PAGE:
Plager was 14 when he was diagnosed with Type 1 diabetes. Next month, he'll celebrate "10 healthy years living with diabetes" and notes, "the consequences of well managed diabetes are.absolutely nothing."
In 2008 my father lost his job as well as the health care plan that covered our family. During our search for a new plan, I was introduced to the term "pre-existing condition."
It seemed ridiculous that I, who needed coverage the most, was unable to receive coverage from any companies no matter what I was offering to pay. I was risky, undesirable, uninsurable. The three other members of my family were able to buy private insurance. I had to figure out my own strategy for living life uninsured and I had no idea where to start.
My first priority was to get my daily medications; I cannot live without them. To buy them out of pocket from the pharmacy would cost around $700 a month.
Being a college student, I could afford this for about one month.
I went to clinics and hospitals asking for free samples of insulin, I borrowed surplus supplies from diabetics that were fortunate enough to be insured, wrote to the insulin manufactures themselves asking for handouts, and I rationed my supplies carefully by decreasing the number of times that I tested my blood sugar and reused needles. It was a very humbling time in life.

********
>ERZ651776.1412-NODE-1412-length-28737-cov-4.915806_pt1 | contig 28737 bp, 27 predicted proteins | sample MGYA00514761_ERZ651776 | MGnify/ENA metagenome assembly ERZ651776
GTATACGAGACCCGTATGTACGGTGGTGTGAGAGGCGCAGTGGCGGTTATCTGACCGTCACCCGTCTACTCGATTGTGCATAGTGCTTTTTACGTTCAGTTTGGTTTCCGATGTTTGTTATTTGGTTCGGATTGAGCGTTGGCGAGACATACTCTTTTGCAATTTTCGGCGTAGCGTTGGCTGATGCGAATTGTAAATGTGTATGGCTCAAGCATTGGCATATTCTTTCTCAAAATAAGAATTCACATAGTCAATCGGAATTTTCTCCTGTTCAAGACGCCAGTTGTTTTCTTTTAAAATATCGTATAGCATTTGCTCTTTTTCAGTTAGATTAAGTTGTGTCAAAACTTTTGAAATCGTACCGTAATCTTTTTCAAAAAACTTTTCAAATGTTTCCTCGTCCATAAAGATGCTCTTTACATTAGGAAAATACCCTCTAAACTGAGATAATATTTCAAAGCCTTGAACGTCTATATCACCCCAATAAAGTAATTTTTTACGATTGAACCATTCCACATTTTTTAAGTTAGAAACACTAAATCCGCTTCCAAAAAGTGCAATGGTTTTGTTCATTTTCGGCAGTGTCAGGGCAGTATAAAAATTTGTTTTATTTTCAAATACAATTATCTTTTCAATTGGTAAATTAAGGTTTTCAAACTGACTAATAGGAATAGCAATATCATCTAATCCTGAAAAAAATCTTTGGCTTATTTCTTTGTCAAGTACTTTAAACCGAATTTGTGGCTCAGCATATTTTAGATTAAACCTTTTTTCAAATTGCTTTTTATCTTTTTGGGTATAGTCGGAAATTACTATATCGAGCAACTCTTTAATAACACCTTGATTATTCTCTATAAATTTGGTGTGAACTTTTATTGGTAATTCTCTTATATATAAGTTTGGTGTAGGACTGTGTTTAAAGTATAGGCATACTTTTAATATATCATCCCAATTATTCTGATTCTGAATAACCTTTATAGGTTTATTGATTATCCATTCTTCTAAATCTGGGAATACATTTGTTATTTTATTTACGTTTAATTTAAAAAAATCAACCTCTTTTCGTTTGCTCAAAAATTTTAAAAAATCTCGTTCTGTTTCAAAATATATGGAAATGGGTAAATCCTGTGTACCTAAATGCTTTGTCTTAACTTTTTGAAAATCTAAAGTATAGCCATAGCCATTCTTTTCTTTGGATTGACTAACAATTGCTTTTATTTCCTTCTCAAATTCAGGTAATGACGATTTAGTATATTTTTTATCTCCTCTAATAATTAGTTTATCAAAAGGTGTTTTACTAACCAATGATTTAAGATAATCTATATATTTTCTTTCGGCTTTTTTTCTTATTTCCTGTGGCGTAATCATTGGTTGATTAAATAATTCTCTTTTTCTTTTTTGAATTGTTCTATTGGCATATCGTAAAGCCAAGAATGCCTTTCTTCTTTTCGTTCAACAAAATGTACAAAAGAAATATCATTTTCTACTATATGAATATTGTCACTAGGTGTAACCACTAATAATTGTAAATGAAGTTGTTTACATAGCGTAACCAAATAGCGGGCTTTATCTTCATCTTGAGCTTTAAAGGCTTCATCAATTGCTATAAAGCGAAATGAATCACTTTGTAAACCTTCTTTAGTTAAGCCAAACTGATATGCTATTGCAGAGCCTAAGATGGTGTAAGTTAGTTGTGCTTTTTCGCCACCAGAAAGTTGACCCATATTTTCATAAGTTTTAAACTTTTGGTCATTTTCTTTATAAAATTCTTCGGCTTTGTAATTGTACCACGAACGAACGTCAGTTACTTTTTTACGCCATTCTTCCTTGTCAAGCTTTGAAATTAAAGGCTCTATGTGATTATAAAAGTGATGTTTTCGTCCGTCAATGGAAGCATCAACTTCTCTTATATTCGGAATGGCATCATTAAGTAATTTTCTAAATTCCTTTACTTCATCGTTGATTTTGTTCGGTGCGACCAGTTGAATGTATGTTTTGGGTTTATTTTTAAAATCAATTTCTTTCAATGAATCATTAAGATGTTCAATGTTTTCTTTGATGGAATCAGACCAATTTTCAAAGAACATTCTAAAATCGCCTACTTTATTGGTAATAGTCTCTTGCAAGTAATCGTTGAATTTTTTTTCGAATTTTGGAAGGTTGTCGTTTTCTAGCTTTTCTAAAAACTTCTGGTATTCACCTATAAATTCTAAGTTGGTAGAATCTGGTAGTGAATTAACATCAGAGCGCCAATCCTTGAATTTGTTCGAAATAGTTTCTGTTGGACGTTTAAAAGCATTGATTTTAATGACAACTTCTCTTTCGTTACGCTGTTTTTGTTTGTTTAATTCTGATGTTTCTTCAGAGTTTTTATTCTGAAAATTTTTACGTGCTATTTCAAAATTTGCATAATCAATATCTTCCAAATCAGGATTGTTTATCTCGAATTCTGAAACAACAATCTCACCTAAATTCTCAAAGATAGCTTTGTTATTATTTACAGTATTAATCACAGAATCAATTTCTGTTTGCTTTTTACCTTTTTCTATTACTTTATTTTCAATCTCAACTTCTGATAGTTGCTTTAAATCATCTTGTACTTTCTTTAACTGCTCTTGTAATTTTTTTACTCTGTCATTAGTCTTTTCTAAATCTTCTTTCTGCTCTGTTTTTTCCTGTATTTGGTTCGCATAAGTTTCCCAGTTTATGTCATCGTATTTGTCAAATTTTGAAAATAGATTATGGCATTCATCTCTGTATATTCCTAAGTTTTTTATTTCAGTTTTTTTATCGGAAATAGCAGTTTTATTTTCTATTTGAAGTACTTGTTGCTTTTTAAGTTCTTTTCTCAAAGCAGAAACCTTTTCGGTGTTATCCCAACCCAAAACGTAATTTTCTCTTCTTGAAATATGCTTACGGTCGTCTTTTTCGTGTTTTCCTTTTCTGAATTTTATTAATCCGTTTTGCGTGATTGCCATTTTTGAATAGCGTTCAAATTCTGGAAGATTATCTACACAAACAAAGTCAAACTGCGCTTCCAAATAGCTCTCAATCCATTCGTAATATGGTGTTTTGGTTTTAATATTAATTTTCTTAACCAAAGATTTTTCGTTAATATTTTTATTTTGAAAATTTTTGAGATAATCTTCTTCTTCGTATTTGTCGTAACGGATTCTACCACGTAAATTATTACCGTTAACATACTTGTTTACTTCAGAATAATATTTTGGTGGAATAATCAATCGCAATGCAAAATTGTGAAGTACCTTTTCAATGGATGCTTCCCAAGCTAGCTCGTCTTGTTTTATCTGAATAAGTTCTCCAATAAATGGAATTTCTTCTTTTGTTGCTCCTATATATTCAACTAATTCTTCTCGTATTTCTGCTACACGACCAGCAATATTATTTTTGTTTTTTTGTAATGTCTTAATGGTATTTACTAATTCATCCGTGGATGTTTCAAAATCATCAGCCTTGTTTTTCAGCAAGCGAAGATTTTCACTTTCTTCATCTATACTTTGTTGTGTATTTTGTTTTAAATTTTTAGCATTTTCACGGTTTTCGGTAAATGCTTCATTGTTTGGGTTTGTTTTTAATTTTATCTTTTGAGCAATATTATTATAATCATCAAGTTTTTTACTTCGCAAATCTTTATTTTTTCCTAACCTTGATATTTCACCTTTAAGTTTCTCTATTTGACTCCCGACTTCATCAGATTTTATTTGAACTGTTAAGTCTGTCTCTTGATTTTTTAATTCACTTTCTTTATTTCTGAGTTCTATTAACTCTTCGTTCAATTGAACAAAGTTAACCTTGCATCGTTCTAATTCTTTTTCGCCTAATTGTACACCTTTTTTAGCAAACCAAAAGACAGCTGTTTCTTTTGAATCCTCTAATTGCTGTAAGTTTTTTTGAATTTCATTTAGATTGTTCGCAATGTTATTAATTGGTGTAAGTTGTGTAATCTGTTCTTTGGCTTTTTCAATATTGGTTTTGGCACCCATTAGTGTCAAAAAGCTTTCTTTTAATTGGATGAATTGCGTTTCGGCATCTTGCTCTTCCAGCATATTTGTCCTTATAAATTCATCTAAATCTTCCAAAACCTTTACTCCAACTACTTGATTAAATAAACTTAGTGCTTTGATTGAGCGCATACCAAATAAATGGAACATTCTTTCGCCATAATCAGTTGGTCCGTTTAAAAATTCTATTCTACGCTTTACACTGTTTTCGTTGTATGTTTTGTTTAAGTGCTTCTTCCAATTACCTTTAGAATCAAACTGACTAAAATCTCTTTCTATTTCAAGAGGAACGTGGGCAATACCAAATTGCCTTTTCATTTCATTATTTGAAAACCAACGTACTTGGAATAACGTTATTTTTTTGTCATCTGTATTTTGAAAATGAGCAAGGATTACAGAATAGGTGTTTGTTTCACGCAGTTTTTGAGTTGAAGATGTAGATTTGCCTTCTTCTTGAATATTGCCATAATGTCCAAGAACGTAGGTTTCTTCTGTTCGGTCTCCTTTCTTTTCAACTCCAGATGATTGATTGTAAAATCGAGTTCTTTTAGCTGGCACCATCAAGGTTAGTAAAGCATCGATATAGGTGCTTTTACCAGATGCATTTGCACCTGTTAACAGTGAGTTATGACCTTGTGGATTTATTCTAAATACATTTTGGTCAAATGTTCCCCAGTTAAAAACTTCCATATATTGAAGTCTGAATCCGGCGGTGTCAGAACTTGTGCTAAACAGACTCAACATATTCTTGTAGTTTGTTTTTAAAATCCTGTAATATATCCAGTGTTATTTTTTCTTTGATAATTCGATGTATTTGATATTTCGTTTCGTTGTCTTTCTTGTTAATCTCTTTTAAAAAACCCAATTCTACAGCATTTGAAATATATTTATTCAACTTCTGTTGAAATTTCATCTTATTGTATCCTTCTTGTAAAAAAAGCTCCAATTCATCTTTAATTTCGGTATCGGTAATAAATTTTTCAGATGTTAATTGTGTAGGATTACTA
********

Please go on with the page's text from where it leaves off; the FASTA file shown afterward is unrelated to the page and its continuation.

Since I was a college student not making very much income, I qualified for MinnesotaCare. Words cannot describe the thankfulness and joy that I felt when I finally received coverage. I could shift my priorities and start to focus on being healthy, rather than just trying to get by. I finally could go to the doctor.
In 2010, my wife and I gave up our health insurance to work for a development organization in Rwanda for two years. While in Rwanda, I had access to all of my medications I used in the US. However, I could buy them in Rwanda at one-tenth the price.
Theoretically, I could fly from the U.S. to Rwanda annually and buy all of my medications for the year and still save thousands of dollars. This is pathetic.
Today, I am on the hunt again for insurance options in the US. Through all of this, I realize that I have been extremely lucky. My heart aches for the millions of people that are in a similar situation, but have not been fortunate enough to receive handouts or qualify for low income government insurance.
I am thrilled with decision of the Supreme Court to uphold the Affordable Care Act. I am looking forward to be able to access health care. This is great victory for health care coverage in America.